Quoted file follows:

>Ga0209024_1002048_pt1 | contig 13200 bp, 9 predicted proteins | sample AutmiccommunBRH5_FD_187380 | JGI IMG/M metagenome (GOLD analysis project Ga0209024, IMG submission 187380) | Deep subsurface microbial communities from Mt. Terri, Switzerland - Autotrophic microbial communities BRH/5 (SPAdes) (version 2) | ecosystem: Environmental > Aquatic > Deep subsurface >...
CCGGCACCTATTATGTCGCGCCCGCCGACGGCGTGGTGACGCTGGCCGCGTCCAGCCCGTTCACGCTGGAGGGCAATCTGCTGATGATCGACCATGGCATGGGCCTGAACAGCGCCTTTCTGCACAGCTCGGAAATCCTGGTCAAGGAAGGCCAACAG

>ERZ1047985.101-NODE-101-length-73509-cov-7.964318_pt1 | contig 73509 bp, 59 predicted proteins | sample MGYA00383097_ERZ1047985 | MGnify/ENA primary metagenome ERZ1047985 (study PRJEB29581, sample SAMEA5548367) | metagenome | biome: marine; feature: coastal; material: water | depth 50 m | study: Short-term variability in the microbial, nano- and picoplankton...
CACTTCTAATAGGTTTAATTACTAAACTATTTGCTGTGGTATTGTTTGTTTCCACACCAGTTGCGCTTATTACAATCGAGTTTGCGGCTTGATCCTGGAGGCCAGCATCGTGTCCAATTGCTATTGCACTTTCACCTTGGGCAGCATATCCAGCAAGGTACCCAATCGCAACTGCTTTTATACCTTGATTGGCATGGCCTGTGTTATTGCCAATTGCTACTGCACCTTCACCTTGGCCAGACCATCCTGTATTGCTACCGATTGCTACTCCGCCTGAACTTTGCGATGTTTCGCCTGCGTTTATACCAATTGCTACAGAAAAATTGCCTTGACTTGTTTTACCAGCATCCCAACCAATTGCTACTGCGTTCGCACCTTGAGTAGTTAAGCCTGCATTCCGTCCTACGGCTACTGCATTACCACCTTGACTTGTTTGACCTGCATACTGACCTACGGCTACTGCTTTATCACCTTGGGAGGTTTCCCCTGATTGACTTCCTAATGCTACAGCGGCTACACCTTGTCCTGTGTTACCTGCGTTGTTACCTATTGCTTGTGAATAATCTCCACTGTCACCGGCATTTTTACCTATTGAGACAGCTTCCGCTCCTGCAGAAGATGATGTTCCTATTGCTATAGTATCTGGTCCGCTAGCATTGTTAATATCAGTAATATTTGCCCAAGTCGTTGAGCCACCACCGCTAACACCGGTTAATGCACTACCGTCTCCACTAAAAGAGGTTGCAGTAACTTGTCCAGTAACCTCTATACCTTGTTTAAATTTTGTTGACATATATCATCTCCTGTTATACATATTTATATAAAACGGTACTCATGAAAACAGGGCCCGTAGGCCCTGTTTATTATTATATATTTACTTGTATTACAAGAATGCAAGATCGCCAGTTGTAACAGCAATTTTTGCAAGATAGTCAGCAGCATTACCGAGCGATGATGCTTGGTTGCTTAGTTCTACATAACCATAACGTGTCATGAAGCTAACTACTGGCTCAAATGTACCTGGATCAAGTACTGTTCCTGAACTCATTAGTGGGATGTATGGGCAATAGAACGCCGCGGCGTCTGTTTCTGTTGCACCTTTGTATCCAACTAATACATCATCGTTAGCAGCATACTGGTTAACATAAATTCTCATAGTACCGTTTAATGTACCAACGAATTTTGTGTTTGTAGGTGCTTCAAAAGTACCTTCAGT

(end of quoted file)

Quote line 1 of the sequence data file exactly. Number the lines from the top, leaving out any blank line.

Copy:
>Ga0209024_1002048_pt1 | contig 13200 bp, 9 predicted proteins | sample AutmiccommunBRH5_FD_187380 | JGI IMG/M metagenome (GOLD analysis project Ga0209024, IMG submission 187380) | Deep subsurface microbial communities from Mt. Terri, Switzerland - Autotrophic microbial communities BRH/5 (SPAdes) (version 2) | ecosystem: Environmental > Aquatic > Deep subsurface >...